But it also felt wrong. I was writing chapter after chapter with this constant nagging that something wasn’t right, but I kept pushing until I hit a third of the story and couldn’t take it any longer.
So I stopped.
I didn’t stop working on the story, however. As a designer, and a very visual person by nature, I thought it would help to sketch my book’s map, using real world maps for reference. The structure of my book’s world—an island surrounded by the mainland—fit almost identically with that of the Mediterranean. I remember it as an almost breathless moment. My eyes strayed further south, to Arabia, and I had one startling realization.
This was my story. What if I could both lose myself and find myself?
It was a scary realization. This was before the push for diverse books, during a time when stories infused by other cultures were written by authors who didn’t have to worry about cutting themselves open and laying their souls bare within the alluring stack of pages that form a book.
At the same time, it was freeing, too. Why was I trying to make my story the perceived normal? Why not make it feel like a normal I aligned with? When a portion of one’s brain wakes up with the instruction to stop conforming to something they aren’t, one must listen. There was more to it than that, though. I knew that almost every story coming out of the world of Arabia was demonized or romanticized in some way. It was rare to find adventures where myth was myth and the desert felt like home.
Because that’s what it is for thousands and thousands of people: home. What if I could give readers like myself a book set in a version of Arabia that wasn’t fueled by terrorism, twisted by forced marriage, or decorated with magical genies? A book where the heroine could be a girl who knows of bakhour and the difference between dates. Where the hero could be a boy who understands the beauty of the moon, who knows the feel of the language upon his tongue. Where their hard-to-pronounce names are normal to them even if they’re difficult for anyone else, and their clothes don’t serve as reminders to how different they were.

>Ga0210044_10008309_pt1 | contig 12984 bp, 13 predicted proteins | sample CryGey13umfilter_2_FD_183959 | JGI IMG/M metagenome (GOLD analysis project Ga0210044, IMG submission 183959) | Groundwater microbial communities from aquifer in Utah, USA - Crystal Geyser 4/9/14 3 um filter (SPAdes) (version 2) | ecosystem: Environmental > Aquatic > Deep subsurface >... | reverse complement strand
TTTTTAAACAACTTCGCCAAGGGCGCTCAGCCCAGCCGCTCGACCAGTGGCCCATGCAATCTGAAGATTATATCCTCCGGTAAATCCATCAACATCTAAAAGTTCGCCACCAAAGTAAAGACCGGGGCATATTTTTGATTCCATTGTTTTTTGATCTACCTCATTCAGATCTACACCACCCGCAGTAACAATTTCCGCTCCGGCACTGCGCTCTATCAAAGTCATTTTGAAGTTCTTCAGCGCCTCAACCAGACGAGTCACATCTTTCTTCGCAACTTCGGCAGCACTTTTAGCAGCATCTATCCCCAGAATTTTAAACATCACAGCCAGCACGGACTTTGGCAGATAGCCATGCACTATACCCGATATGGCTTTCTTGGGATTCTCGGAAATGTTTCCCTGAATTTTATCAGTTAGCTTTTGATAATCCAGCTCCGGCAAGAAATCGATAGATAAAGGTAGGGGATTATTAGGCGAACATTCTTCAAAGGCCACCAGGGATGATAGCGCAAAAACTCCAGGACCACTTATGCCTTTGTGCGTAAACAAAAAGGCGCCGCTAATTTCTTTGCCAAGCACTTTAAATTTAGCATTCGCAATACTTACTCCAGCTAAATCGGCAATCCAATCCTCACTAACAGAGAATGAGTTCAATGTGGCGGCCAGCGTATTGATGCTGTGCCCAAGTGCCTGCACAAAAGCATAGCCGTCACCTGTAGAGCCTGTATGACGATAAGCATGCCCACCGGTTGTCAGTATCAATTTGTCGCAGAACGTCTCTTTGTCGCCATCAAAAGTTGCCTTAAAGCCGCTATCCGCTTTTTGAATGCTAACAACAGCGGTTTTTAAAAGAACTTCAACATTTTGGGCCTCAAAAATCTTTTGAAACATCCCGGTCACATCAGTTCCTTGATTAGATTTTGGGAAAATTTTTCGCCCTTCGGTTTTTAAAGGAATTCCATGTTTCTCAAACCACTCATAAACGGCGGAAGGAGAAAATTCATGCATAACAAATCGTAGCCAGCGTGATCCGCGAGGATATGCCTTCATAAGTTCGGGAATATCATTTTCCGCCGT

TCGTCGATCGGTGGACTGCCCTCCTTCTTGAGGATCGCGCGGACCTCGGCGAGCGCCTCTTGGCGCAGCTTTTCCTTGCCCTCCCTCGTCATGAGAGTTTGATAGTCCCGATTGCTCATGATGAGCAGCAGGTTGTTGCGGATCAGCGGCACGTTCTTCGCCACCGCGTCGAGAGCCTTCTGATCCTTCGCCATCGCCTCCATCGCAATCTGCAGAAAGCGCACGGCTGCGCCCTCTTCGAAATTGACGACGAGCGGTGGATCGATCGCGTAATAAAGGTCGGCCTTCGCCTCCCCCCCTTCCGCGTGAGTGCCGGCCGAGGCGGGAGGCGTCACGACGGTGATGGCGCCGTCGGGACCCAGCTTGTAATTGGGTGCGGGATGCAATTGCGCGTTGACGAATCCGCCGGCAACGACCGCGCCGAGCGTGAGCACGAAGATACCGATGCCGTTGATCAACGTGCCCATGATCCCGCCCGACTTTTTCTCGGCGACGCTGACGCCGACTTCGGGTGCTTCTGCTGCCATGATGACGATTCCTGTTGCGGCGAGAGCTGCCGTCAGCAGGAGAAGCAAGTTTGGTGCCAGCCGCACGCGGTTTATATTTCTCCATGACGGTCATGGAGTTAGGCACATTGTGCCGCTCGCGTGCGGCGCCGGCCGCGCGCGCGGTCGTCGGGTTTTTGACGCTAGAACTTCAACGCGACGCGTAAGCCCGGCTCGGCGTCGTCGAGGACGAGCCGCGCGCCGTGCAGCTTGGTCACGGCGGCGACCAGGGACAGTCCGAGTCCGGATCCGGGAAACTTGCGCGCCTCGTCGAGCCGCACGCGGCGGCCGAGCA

So I opened up a blank document and started afresh, but I remember writing word after word with a sense of fear. A roaring that followed each chapter, a worry entangled with a deeper sense of peace that I chose to ignore. I was touching upon something that would be appreciated, yet analyzed, by people who shared the culture. I was aware it would even be analyzed by others—outsiders—who already had set perceptions about the region.
Slowly but surely, more diverse fantasies began trickling into the world, cementing my new path, like We Need Diverse Books’ president Ellen Oh’s Prophecy and Roshani Chokshi’s The Star-Touched Queen. With every new release, book deal announcement, and promise of diverse fantasy, I felt a little more okay. A little more confident.
There were other stories I wanted to tell, too, and I often told myself that if We Hunt the Flame worked out, my next manuscript would be a bit closer to me—with characters of Sri Lankan descent—and my next would be even closer—with an American Muslim.
Besides, We Hunt the Flame was going to be my last attempt at publication, and it eventually became a question of why not go all in. Why not make a difference when I had the chance. I didn’t want to give the world an issue book. I wasn’t trying to tackle politics or religious misconceptions, despite how deeply entwined my existence was with the fallacies. I wasn’t trying to make a point. I just wanted a story, an adventure.
I wanted a new normal—so I gave it to myself.
Hafsah Faizal is an American Muslim and brand designer. She’s the founder of IceyDesigns, where she creates websites for authors and beauteous goodies for everyone else. When she’s not writing, she can be found dreaming up her next design, deciding between Assassin’s Creed and Skyrim, or traversing the world. Born in Florida and raised in California, she now resides in Texas with her family and a library of books waiting to be devoured. We Hunt the Flame is her first novel.